Environment official says Iran looking for more international cooperation

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Article Summary
US opposition to lending to Iran by multinational organizations has undercut Tehran's ability to face growing environmental challenges, the deputy head of Iran's Department of Environment says.

NEW YORK — Faced with mounting environmental challenges, Iran is implementing an ambitious program to reduce greenhouse gases and restore dried wetlands, but it would benefit from more international cooperation, including a resumption of lending by the Global Environment Facility (GEF), a senior official says.

In an exclusive interview Sept. 22 on the sidelines of the UN General Assembly's annual meeting, Majid Shafie-Pour, the deputy head of Iran’s Department of Environment, told Al-Monitor that US opposition to GEF support for Iran has hurt his country's ability to achieve even more.

"Environmental challenges in Iran are really on a soaring path," Shafie-Pour said. He cited the impact of climate change, drought and a rise in devastating dust and sandstorms from dried-up lakes and wetlands.

Tehran has also been experiencing a drop in water pressure as its population grows and reservoirs become depleted.

Under the recently concluded Paris agreement, Iran pledged to reduce greenhouse gases that contribute to climate change by 4% by 2030. "If we have all the sanctions removed and gain the support and partnership [of international organizations] we would add another 8% on top of that," Shafie-Pour said.

US opposition to projects in Iran by the GEF, an arm of the World Bank, has reduced Iran’s ability to deal with environmental threats.

Shafie-Pour told Al-Monitor that of the $40 million allocated to Iran by the GEF in a period ending in 2013, about $35 million was never paid. "Although we had a number of projects endorsed, when it came to the board in Washington, we were surprised that no decision was ever declared," he said.

As a result, the GEF reduced Iran's allocation to $17.7 million under the next funding cycle that began in July 2014, he said. "But even that, we have not been able to date to get the approval of even one single project."

US law forbids US support for multinational lending to countries on the State Department's list of countries supporting terrorism. US officials have considered trying to waive the law for the purpose of facilitating environmental projects in Iran but fear an adverse congressional reaction.

Shafie-Pour said his country was doing what it could on its own and through cooperation with the United Nations and some countries, such as France, whose environment minister, Segolene Royal, visited Iran in August.

Wetland restoration has been a particular area of concern because of the impact of desertification on local communities and on air pollution in Iran's cities.

"We are doing at the national level all that we have in our capacity to restore wetlands both in the west and the east, as well as Lake Urmia," he said. The condition of the lake, which has dried up at a frightening pace because of climate change and poor water management, threatens the livelihood of 14 million people in northwest Iran who rely on agriculture. Windstorms that whip up the salt and sand at the bottom of the lake have also been the source of devastating air pollution.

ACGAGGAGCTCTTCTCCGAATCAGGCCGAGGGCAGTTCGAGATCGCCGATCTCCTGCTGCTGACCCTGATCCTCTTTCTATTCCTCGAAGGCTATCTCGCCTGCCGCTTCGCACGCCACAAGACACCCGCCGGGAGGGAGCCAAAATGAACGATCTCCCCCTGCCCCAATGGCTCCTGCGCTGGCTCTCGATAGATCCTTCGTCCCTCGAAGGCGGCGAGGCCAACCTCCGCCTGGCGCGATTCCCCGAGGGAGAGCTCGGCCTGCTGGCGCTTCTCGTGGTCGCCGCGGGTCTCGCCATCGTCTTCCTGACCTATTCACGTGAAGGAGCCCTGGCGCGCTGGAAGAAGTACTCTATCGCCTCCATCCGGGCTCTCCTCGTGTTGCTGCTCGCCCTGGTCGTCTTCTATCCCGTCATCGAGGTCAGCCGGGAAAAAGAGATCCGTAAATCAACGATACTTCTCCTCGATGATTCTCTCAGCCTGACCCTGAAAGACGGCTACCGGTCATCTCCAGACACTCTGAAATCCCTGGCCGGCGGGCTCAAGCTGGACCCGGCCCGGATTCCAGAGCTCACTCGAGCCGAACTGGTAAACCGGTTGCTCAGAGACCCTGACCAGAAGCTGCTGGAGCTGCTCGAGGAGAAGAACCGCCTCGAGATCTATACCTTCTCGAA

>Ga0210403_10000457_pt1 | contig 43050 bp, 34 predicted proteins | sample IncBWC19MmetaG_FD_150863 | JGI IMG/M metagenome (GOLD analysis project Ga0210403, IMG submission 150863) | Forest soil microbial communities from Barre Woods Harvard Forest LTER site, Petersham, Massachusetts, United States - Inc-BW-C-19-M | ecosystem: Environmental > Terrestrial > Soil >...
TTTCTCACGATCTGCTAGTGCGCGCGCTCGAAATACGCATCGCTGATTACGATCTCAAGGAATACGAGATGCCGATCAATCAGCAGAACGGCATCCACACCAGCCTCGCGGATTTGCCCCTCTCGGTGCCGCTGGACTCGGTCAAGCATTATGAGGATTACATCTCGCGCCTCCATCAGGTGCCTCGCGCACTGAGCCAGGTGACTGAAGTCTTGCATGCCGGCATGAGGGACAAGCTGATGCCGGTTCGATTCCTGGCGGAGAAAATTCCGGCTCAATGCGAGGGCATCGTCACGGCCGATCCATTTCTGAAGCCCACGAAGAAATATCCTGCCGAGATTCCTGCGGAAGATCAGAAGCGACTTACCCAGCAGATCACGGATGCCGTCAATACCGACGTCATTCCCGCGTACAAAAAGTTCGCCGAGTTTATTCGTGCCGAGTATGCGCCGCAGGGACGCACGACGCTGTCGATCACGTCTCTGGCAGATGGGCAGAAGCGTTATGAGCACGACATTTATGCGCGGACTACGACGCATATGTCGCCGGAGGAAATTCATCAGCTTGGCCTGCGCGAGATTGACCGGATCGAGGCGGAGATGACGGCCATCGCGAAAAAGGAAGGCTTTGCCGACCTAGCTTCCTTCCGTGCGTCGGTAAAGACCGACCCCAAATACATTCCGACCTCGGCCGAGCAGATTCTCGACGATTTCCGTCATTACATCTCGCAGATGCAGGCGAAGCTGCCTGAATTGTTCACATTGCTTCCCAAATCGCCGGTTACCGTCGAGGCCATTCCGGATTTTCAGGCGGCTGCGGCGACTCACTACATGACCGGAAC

Shafie-Pour noted that President Hassan Rouhani's first Cabinet meeting after he took office in 2013 was devoted to a discussion of Lake Urmia and that Iran was implementing a long-term project to try to restore the lake.

Iran is facing similar challenges at the Hour al-Azim wetlands on the border with Iraq and the Hamouns on the border with Afghanistan, he said.

Air pollution in Iranian cities is caused not just by sandstorms but by poor quality gasoline and inefficient fuel consumption by cars. Shafie-Pour said that eight large cities in Iran have "very poor air quality" and sometimes have to shut down schools and government offices because of the danger of breathing air outside.

To deal with the problem, Iran is accelerating a program to upgrade refineries. Sanctions imposed on importing refined petroleum products led the prior government of Mahmoud Ahmadinejad to encourage production of poor-quality gasoline to meet domestic needs.

Iran also suffered from sanctions that made it difficult to import catalytic converters, Shafie-Pour said.

"We would very gratefully open our arms and encourage both private and public enterprises" to help obtain modern technology, he said.

The Rouhani government has established an international environmental expo for companies to exhibit their products. Shafie-Pour said the next one will be held in Tehran on Feb. 25-28.

Iran produces electricity exclusively with natural gas and does not rely on liquid fuels or coal as do many other countries. Shafie-Pour said Iran was looking to increase the efficiency of power plants by 40% and to increase the use of renewable sources of energy to produce 7,500 gigawatts of installed capacity by 2030.

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Found in: us sanctions on iran, pollution, iranian diplomacy, iran nuclear deal, hassan rouhani, foreign investment, environment, electricity

Barbara Slavin is a columnist for Al-Monitor and director of the Future of Iran Initiative at the Atlantic Council. On Twitter: @BarbaraSlavin1

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